BY ADIL RASHEED / 22 January 2005: The genius of Satish Kaushik lies in his simplicity. A self-proclaimed 'loser', this immensely talented and successful actor-director of Bollywood films has loved and lived life through all its vicissitudes.
In front of the camera he comes across as a delightful comedian, behind it his lenses grind to mirror all the shades of our society and the general human condition. City Times interviewed this Falstaff of filmdom recently and learnt more about his experiences in life and movies.
You have come a long way from the Roop Ki Rani Choron Ka Raja days. How did you learn from your early setbacks?
You see I have always romanticised the 'loser' in my films. My hero in Mujhe Kucch Kehnaa Hai is a loser who cannot tell his beloved throughout the length of the movie that he loves her. My fascination for the loser is because I myself am a loser. After graduating from the National School of Drama I worked in a textile factory in Mumbai for one year, not knowing what to do next. With my gifted face I did not know who would give me a break. So I went back to theatre to get noticed.
I strongly believe in the winning quality of the loser. If a loser has a big heart and goodness in him he will ultimately triumph. You see, a loser adapts and grows with age, which is very important for a creative person. I strongly believe that a creative man must make a classroom for himself with a blackboard in front of him. You must create space for yourself. You must have a student-like approach throughout your life.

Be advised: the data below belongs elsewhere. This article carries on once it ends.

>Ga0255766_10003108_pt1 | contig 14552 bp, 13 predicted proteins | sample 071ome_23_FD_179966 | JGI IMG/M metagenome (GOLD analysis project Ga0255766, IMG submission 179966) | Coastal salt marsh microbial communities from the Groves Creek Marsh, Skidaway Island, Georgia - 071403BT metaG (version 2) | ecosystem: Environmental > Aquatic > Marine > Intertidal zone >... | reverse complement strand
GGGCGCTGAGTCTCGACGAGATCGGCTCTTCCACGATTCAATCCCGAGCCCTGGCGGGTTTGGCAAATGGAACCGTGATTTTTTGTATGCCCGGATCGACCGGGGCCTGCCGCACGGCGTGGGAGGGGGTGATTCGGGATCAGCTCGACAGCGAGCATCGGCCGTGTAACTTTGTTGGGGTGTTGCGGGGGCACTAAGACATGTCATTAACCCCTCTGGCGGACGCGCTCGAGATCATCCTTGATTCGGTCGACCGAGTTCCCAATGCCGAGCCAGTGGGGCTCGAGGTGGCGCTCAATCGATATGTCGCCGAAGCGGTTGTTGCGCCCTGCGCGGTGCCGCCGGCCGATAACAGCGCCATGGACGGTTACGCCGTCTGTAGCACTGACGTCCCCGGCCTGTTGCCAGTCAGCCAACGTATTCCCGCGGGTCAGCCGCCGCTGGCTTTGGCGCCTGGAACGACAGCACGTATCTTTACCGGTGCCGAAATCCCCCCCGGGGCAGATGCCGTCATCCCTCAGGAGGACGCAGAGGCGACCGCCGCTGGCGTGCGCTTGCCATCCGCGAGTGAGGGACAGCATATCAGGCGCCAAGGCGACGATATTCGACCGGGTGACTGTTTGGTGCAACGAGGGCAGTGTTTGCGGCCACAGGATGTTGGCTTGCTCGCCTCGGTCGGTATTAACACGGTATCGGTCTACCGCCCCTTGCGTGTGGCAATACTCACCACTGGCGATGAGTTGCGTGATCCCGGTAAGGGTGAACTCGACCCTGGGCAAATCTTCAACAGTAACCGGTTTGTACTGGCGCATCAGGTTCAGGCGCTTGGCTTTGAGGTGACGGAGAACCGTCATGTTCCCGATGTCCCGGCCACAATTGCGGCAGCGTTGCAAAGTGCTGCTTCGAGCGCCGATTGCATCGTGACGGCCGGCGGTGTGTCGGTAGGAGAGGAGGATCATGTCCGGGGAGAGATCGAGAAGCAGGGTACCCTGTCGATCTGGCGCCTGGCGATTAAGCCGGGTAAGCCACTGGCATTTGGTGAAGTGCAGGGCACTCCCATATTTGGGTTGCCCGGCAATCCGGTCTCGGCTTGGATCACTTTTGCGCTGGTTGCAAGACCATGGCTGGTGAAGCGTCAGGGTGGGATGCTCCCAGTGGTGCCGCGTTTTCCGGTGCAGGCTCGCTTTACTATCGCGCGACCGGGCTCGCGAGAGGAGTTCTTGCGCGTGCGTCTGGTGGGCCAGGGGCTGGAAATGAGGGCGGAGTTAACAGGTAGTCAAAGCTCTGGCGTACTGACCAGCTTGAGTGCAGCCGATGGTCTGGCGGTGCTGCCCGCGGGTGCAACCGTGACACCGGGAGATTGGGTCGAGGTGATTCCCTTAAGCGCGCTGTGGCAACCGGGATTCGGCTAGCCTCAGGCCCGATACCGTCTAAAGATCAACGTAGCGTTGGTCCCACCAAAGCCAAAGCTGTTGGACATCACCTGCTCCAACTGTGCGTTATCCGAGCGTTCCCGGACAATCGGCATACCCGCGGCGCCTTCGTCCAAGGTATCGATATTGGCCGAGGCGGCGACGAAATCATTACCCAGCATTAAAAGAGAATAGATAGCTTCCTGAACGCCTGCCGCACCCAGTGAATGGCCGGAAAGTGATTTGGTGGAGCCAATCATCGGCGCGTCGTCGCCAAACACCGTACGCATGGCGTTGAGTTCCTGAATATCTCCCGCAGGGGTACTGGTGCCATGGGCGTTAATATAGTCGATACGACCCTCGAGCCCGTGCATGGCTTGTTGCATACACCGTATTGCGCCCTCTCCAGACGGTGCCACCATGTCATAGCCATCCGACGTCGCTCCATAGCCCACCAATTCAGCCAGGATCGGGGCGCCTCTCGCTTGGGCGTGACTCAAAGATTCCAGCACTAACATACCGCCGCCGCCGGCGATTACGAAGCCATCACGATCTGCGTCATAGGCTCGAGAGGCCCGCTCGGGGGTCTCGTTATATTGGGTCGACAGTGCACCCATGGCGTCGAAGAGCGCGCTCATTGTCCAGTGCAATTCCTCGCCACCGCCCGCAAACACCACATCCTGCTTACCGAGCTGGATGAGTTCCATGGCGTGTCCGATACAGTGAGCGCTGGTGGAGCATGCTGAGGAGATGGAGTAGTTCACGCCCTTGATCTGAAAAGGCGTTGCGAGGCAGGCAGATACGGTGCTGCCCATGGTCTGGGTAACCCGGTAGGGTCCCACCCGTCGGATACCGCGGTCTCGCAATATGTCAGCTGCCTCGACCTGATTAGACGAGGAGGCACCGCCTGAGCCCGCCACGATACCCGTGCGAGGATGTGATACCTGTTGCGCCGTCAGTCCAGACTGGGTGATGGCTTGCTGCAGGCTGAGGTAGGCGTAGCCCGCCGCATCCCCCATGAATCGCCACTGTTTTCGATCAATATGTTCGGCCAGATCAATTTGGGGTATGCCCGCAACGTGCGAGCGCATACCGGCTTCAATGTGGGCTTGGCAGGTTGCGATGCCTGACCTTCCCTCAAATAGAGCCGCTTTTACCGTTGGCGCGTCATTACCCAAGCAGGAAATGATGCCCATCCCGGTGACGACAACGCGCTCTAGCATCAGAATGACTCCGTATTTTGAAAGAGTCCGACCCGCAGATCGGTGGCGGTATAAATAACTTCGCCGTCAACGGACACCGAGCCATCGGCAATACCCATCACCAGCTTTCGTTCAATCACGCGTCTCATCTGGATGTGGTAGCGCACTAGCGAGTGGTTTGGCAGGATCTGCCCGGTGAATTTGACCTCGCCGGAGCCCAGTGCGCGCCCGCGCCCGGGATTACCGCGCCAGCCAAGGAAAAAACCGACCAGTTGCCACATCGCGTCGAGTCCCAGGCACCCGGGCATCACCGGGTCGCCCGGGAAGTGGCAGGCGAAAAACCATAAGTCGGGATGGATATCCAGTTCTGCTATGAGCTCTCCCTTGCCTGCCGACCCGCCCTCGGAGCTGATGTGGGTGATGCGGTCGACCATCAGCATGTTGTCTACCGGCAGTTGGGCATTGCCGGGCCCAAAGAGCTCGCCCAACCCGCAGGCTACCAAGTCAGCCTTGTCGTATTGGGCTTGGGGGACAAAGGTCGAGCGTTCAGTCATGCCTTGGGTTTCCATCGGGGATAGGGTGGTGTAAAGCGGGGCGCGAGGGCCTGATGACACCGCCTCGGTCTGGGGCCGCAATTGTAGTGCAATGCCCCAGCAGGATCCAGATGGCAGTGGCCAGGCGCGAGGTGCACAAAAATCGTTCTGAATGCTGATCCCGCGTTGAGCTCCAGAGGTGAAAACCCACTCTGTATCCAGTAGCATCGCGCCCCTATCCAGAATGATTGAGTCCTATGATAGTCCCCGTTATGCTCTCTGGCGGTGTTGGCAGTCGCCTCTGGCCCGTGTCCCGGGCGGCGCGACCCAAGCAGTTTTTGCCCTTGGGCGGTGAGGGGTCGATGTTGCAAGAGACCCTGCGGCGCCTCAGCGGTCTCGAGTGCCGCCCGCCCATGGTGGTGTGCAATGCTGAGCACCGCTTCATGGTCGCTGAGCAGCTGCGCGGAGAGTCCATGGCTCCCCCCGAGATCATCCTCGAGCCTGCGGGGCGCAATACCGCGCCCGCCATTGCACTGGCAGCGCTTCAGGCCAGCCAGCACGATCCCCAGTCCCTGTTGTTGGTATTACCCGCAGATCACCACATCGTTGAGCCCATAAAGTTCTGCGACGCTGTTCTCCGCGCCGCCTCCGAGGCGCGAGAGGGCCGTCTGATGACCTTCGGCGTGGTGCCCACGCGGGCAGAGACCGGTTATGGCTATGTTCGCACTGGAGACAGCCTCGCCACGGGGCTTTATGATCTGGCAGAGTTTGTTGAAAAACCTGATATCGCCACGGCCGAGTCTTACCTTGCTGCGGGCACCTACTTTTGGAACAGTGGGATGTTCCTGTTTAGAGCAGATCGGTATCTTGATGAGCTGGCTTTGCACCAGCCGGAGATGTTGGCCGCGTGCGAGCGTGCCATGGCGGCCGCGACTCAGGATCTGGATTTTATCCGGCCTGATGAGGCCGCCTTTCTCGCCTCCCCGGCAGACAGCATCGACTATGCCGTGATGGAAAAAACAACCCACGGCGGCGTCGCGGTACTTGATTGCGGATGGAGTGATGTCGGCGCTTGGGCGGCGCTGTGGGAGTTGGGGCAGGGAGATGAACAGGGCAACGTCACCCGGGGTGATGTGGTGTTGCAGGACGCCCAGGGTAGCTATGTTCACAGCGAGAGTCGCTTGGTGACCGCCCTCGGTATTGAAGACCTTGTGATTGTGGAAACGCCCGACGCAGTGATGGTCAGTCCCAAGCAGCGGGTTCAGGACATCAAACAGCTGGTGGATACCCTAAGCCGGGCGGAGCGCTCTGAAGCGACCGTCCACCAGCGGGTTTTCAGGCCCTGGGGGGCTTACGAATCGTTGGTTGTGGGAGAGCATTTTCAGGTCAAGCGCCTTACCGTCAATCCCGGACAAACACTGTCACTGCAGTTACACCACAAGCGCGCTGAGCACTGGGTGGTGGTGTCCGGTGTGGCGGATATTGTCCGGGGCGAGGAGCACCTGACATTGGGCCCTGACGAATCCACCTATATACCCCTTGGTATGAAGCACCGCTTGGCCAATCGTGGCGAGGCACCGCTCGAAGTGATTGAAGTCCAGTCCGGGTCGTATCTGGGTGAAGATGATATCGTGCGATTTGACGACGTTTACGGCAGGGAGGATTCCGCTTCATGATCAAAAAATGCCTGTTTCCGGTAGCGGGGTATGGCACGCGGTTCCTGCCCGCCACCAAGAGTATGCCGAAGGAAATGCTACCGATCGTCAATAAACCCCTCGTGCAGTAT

What is an actor from the National School of Drama doing in the commercial world of Bollywood?
I do not see any contradiction in this fact. A good commercial film has to sustain the interest of the audience. It has to be nicely packaged. And so it has to be highly artistic. Vaada, for instance, is a highly artistic movie and is also a good example of hard-core commercial cinema.
In fact, my education at the National School of Drama has helped me in making movies in Bollywood. I have developed a keen eye for the finer details and nuances because of my education. If you observe, most of my films deal with human relationships. For example If Hum Aap Ke Dil Mein Rahte Hain was a film on contractual marriage, the next film Hamara Dil Aapke Paas Hai was about an unmarried couple living together without having a physical relationship. So, my theatrical background has helped me in dealing with human subjects in my films successfully.
Does your acting help in your work as a director?
Yes, it does. I can relate to my actors better. I can give them a clear idea about the nuances of a scene and the sense of timing too. I am a director who acts out the scenes for my actors. And I never carry the script in my hand. I remember all the dialogues as I am an actor myself. I somehow cannot contain the actor within me. I am still doing theatre. I have done about 80 shows of the play Salesman Ramlal, the Hindi adaptation of Arthur Miller's play Death of a Salesman. I did it in Dubai last year. Some of the critics have even gone so far as saying that my performance is better than Dustin Hoffman's enactment of the character in the English original.